64Nevertheless, our study has also shown that it would be mistaken to consider that extraterritorial political competition is completely autonomous from the national political landscape and mainland concerns. In fact, analysing the processes of selecting candidates, defining electoral activities and choosing campaign issues highlights the fact that these elements all functioned, at least in part, according to the same logic that governs the national context. In addition to the fact that the legal framework in effect in metropolitan and extra-territorial constituencies is globally the same, the influence of national dynamics in this case was primarily due to two complementary factors. The first was the presence of almost all national parties in the North American race, albeit for different reasons. Regardless of whether these parties had pre-existing networks in North America, they generally imported into the new context their “traditional” ways of doing things. Second, candidates sought to imitate mainland practices in order to reduce the amount of uncertainty involved in the race. Lacking any real precedent, the candidates essentially used their prior experience and perceptions regarding electoral campaigns in France to structure their political programmes and rally supporters in North America.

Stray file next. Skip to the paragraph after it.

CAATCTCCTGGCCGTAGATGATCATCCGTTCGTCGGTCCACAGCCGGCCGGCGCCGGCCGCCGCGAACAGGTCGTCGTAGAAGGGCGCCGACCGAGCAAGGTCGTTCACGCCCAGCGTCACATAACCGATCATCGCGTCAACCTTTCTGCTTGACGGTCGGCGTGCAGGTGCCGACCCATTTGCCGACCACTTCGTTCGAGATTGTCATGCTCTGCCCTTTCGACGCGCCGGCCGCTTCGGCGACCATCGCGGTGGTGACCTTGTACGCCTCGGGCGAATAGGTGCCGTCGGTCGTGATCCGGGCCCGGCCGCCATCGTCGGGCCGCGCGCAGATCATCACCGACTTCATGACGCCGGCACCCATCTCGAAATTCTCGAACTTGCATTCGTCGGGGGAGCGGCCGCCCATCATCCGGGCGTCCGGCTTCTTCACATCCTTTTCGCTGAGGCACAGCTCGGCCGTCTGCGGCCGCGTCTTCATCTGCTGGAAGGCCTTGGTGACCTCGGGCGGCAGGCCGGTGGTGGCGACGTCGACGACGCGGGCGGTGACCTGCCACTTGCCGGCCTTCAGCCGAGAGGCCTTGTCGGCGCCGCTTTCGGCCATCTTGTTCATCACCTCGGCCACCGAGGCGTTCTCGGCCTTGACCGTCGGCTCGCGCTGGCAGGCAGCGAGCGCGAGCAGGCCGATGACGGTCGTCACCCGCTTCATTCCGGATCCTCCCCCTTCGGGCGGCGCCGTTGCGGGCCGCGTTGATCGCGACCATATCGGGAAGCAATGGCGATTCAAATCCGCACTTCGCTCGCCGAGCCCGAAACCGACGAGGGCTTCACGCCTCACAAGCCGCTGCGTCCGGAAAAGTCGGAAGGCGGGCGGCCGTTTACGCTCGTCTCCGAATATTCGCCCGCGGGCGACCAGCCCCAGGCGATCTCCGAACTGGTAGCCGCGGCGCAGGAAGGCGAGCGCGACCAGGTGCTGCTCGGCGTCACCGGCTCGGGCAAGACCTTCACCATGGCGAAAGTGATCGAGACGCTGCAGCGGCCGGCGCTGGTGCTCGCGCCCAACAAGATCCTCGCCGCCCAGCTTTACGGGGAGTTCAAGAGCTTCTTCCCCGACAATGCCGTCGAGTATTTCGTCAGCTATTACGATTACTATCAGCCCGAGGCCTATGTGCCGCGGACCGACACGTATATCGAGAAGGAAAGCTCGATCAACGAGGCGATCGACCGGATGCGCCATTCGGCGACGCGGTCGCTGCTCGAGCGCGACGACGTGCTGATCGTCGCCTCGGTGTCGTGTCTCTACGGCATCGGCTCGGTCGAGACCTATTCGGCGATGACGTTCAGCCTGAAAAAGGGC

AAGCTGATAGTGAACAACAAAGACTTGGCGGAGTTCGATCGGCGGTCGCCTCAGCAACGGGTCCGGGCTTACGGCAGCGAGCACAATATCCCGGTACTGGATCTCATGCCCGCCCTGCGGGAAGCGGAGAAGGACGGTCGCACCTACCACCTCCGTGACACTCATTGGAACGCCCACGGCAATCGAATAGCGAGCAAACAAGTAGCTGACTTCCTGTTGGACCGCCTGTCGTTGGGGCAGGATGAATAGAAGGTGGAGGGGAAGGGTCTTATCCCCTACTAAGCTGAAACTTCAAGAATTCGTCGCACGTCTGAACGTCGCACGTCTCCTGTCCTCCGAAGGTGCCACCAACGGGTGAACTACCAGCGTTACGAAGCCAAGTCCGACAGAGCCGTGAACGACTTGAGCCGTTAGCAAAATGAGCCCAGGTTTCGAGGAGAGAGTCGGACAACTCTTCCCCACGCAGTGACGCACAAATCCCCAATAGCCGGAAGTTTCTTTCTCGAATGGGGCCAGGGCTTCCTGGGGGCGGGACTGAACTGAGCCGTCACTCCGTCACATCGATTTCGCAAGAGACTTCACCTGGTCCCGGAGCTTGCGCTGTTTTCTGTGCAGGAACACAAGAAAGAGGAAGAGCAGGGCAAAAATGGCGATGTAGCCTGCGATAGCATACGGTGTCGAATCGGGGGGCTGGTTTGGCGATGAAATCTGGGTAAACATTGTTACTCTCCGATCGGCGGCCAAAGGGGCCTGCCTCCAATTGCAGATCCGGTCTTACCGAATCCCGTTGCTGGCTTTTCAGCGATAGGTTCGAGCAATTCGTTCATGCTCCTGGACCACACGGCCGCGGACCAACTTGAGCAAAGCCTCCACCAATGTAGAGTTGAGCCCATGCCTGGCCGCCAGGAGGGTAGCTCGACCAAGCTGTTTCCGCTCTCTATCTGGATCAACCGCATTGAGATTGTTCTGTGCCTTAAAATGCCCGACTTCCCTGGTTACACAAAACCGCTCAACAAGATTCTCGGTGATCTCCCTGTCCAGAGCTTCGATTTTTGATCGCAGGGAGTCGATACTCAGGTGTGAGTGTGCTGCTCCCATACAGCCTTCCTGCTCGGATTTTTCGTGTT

65In short, what the legislative election in the first French extra-territorial constituency has shown us is neither a radically unique electoral configuration, nor the mere transposition of national political competitions, but the birth of a new local political space which combined both local and national issues and practices.  Although the meaning and effectiveness of national or local resources, reference points and practices in the extra-territorial context initially appeared highly uncertain, the different challengers helped to determine their nature through their campaign activities. Analysed in light of the election’s results, the practices and positions developed in the months leading up to the election have become precedents which can now be used as reference points. The example of 2012 was hence widely exploited by the candidates participating in 2013’s by-election, in order to define their political platforms and electoral activities, but also to ensure compliance with legal regulations, in particular those regarding campaign finances. 
Cited in L’expatriation, les Français établis hors de France, statement by the Economic and Social Council, 27 April 1999, I-5.